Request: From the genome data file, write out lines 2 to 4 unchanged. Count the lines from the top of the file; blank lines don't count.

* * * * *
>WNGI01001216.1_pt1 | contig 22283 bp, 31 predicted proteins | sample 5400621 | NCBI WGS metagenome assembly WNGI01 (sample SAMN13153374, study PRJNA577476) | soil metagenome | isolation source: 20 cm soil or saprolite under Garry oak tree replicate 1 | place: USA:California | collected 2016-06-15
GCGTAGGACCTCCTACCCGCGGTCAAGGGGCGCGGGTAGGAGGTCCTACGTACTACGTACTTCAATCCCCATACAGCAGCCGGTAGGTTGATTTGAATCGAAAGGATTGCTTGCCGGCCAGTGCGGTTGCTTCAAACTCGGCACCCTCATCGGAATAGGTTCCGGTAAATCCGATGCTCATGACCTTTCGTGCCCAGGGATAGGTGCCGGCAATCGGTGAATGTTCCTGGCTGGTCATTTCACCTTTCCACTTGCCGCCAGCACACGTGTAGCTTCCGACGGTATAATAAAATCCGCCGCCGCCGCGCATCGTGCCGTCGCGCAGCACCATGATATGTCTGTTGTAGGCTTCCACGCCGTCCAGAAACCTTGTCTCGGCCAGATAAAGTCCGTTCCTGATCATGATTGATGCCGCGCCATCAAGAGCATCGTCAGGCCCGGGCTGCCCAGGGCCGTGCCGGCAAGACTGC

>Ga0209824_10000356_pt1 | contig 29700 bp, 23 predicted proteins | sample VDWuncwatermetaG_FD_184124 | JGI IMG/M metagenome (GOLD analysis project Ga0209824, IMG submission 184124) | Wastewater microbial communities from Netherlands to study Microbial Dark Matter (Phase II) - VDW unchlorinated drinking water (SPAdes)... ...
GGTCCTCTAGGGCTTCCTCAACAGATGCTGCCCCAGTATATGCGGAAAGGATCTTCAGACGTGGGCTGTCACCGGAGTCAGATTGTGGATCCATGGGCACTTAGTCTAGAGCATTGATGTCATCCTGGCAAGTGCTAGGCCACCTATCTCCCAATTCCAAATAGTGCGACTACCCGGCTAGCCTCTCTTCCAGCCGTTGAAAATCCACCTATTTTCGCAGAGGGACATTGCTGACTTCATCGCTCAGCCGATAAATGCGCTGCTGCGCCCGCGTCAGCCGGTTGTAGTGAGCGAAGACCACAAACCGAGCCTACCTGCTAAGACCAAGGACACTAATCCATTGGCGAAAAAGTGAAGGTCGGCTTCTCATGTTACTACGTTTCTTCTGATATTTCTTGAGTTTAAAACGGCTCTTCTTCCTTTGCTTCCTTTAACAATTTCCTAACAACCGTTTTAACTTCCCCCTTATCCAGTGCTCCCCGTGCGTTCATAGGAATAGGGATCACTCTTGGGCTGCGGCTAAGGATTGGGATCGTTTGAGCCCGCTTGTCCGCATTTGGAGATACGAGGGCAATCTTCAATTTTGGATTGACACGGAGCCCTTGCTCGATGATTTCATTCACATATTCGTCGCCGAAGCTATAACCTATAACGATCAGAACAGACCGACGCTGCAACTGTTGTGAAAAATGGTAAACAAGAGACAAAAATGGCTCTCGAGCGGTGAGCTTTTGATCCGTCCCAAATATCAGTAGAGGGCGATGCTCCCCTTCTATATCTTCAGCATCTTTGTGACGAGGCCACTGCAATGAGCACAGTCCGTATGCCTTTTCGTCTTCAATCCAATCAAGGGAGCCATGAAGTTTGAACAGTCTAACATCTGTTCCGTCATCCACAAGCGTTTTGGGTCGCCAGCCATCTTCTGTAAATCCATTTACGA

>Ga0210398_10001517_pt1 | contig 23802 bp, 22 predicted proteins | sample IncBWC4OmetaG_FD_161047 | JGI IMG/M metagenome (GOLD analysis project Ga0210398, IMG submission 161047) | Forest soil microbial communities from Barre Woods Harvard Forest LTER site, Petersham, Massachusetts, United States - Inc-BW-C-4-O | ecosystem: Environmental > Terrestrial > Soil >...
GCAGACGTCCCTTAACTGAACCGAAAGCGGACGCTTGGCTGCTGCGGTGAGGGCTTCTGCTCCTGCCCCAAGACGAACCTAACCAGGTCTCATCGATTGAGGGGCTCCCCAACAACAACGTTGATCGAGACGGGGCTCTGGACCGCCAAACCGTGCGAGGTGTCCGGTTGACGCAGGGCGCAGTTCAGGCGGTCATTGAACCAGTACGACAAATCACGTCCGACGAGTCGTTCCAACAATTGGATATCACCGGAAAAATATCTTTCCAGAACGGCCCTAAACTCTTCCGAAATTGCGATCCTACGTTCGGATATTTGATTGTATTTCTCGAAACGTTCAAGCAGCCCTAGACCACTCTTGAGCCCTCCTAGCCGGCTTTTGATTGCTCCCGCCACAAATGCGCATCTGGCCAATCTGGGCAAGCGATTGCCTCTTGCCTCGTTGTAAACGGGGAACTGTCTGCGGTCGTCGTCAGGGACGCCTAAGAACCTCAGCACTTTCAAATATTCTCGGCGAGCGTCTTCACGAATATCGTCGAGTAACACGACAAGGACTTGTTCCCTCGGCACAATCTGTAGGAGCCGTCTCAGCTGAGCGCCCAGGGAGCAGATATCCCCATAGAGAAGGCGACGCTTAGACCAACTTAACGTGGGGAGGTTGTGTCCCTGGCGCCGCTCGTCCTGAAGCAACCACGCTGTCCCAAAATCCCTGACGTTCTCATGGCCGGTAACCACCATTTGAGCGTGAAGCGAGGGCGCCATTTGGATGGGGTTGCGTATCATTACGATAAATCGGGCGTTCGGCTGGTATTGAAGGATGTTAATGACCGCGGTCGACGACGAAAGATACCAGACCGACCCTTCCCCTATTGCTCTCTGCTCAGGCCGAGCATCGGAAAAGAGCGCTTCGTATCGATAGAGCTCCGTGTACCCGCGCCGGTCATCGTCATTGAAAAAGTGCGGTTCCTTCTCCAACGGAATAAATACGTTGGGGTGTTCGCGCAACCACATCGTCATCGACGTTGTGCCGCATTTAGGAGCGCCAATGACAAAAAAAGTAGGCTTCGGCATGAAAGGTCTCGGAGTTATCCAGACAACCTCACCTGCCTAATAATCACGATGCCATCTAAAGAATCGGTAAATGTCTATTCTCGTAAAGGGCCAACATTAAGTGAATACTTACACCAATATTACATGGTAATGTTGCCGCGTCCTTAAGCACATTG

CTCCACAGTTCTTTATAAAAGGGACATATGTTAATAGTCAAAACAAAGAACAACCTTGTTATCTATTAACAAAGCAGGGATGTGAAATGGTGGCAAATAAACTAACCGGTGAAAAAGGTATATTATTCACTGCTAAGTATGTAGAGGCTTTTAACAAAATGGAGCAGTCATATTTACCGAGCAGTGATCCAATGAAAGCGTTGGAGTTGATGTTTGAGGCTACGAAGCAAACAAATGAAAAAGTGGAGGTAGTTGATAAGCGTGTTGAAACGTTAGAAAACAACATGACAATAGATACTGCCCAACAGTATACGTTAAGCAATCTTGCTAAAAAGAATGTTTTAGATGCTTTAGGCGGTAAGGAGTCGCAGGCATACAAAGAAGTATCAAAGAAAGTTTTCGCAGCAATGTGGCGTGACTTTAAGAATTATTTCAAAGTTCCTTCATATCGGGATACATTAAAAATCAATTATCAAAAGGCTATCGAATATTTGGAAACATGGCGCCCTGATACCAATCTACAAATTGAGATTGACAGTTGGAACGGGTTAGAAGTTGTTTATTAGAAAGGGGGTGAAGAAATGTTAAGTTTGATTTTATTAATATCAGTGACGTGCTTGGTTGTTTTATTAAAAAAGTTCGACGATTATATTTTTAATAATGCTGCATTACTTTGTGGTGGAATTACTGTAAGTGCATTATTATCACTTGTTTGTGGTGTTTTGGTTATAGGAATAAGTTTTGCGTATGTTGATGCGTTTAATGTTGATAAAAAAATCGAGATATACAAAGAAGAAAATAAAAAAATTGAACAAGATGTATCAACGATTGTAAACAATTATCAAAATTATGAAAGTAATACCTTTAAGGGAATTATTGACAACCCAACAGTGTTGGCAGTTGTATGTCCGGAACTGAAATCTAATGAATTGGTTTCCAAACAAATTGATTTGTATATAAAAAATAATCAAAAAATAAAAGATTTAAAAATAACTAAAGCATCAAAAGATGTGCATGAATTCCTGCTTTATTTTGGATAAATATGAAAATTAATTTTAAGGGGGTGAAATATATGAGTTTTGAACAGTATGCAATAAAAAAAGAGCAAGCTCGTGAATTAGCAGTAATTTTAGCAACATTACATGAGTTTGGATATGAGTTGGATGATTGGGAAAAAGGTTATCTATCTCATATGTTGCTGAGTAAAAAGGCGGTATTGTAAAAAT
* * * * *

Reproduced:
GCGTAGGACCTCCTACCCGCGGTCAAGGGGCGCGGGTAGGAGGTCCTACGTACTACGTACTTCAATCCCCATACAGCAGCCGGTAGGTTGATTTGAATCGAAAGGATTGCTTGCCGGCCAGTGCGGTTGCTTCAAACTCGGCACCCTCATCGGAATAGGTTCCGGTAAATCCGATGCTCATGACCTTTCGTGCCCAGGGATAGGTGCCGGCAATCGGTGAATGTTCCTGGCTGGTCATTTCACCTTTCCACTTGCCGCCAGCACACGTGTAGCTTCCGACGGTATAATAAAATCCGCCGCCGCCGCGCATCGTGCCGTCGCGCAGCACCATGATATGTCTGTTGTAGGCTTCCACGCCGTCCAGAAACCTTGTCTCGGCCAGATAAAGTCCGTTCCTGATCATGATTGATGCCGCGCCATCAAGAGCATCGTCAGGCCCGGGCTGCCCAGGGCCGTGCCGGCAAGACTGC

>Ga0209824_10000356_pt1 | contig 29700 bp, 23 predicted proteins | sample VDWuncwatermetaG_FD_184124 | JGI IMG/M metagenome (GOLD analysis project Ga0209824, IMG submission 184124) | Wastewater microbial communities from Netherlands to study Microbial Dark Matter (Phase II) - VDW unchlorinated drinking water (SPAdes)... ...
GGTCCTCTAGGGCTTCCTCAACAGATGCTGCCCCAGTATATGCGGAAAGGATCTTCAGACGTGGGCTGTCACCGGAGTCAGATTGTGGATCCATGGGCACTTAGTCTAGAGCATTGATGTCATCCTGGCAAGTGCTAGGCCACCTATCTCCCAATTCCAAATAGTGCGACTACCCGGCTAGCCTCTCTTCCAGCCGTTGAAAATCCACCTATTTTCGCAGAGGGACATTGCTGACTTCATCGCTCAGCCGATAAATGCGCTGCTGCGCCCGCGTCAGCCGGTTGTAGTGAGCGAAGACCACAAACCGAGCCTACCTGCTAAGACCAAGGACACTAATCCATTGGCGAAAAAGTGAAGGTCGGCTTCTCATGTTACTACGTTTCTTCTGATATTTCTTGAGTTTAAAACGGCTCTTCTTCCTTTGCTTCCTTTAACAATTTCCTAACAACCGTTTTAACTTCCCCCTTATCCAGTGCTCCCCGTGCGTTCATAGGAATAGGGATCACTCTTGGGCTGCGGCTAAGGATTGGGATCGTTTGAGCCCGCTTGTCCGCATTTGGAGATACGAGGGCAATCTTCAATTTTGGATTGACACGGAGCCCTTGCTCGATGATTTCATTCACATATTCGTCGCCGAAGCTATAACCTATAACGATCAGAACAGACCGACGCTGCAACTGTTGTGAAAAATGGTAAACAAGAGACAAAAATGGCTCTCGAGCGGTGAGCTTTTGATCCGTCCCAAATATCAGTAGAGGGCGATGCTCCCCTTCTATATCTTCAGCATCTTTGTGACGAGGCCACTGCAATGAGCACAGTCCGTATGCCTTTTCGTCTTCAATCCAATCAAGGGAGCCATGAAGTTTGAACAGTCTAACATCTGTTCCGTCATCCACAAGCGTTTTGGGTCGCCAGCCATCTTCTGTAAATCCATTTACGA